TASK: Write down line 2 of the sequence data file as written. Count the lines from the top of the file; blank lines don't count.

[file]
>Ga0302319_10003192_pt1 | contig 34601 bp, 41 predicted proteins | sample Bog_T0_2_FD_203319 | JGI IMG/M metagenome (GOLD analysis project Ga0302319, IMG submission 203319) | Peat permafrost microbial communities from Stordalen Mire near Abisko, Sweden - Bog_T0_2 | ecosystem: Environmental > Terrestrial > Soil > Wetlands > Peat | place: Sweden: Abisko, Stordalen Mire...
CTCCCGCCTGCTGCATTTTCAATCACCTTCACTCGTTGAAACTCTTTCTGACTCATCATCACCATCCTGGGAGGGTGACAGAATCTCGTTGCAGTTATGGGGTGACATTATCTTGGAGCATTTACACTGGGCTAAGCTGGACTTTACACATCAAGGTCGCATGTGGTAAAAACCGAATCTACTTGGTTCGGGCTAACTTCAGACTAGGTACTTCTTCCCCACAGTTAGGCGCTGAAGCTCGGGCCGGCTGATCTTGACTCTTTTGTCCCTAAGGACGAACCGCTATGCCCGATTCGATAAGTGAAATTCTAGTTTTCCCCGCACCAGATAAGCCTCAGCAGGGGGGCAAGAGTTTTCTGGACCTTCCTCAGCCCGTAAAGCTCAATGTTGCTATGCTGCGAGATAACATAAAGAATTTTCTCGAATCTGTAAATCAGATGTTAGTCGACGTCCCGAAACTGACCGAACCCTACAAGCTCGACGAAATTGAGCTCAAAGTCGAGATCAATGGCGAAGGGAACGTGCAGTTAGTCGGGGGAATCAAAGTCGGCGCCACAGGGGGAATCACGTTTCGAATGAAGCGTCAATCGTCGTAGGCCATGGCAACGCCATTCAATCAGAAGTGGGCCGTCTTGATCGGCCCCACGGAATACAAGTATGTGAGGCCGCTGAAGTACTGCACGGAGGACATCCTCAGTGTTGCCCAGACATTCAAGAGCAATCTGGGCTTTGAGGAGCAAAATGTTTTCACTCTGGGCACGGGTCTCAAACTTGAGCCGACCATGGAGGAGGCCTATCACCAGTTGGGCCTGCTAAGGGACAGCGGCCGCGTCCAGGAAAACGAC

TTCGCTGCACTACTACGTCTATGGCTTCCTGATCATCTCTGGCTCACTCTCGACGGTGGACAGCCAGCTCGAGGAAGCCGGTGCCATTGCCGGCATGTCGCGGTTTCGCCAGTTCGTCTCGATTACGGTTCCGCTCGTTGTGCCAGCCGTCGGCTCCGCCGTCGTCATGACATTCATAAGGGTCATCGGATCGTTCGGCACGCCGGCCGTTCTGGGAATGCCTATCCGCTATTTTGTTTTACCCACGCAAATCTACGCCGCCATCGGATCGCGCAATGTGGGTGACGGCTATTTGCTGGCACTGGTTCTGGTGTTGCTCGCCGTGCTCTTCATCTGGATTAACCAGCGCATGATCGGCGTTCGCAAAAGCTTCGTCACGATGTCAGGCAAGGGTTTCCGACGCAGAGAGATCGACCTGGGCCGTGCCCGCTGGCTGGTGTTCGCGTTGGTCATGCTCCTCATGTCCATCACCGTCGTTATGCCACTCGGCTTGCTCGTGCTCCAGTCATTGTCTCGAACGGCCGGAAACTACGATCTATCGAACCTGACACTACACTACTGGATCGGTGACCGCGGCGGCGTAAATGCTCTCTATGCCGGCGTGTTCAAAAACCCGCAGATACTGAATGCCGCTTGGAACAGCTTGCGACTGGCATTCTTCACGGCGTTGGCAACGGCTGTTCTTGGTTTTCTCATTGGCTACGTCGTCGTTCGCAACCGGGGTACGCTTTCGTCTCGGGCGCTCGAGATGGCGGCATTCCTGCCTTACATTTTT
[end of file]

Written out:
CTCCCGCCTGCTGCATTTTCAATCACCTTCACTCGTTGAAACTCTTTCTGACTCATCATCACCATCCTGGGAGGGTGACAGAATCTCGTTGCAGTTATGGGGTGACATTATCTTGGAGCATTTACACTGGGCTAAGCTGGACTTTACACATCAAGGTCGCATGTGGTAAAAACCGAATCTACTTGGTTCGGGCTAACTTCAGACTAGGTACTTCTTCCCCACAGTTAGGCGCTGAAGCTCGGGCCGGCTGATCTTGACTCTTTTGTCCCTAAGGACGAACCGCTATGCCCGATTCGATAAGTGAAATTCTAGTTTTCCCCGCACCAGATAAGCCTCAGCAGGGGGGCAAGAGTTTTCTGGACCTTCCTCAGCCCGTAAAGCTCAATGTTGCTATGCTGCGAGATAACATAAAGAATTTTCTCGAATCTGTAAATCAGATGTTAGTCGACGTCCCGAAACTGACCGAACCCTACAAGCTCGACGAAATTGAGCTCAAAGTCGAGATCAATGGCGAAGGGAACGTGCAGTTAGTCGGGGGAATCAAAGTCGGCGCCACAGGGGGAATCACGTTTCGAATGAAGCGTCAATCGTCGTAGGCCATGGCAACGCCATTCAATCAGAAGTGGGCCGTCTTGATCGGCCCCACGGAATACAAGTATGTGAGGCCGCTGAAGTACTGCACGGAGGACATCCTCAGTGTTGCCCAGACATTCAAGAGCAATCTGGGCTTTGAGGAGCAAAATGTTTTCACTCTGGGCACGGGTCTCAAACTTGAGCCGACCATGGAGGAGGCCTATCACCAGTTGGGCCTGCTAAGGGACAGCGGCCGCGTCCAGGAAAACGAC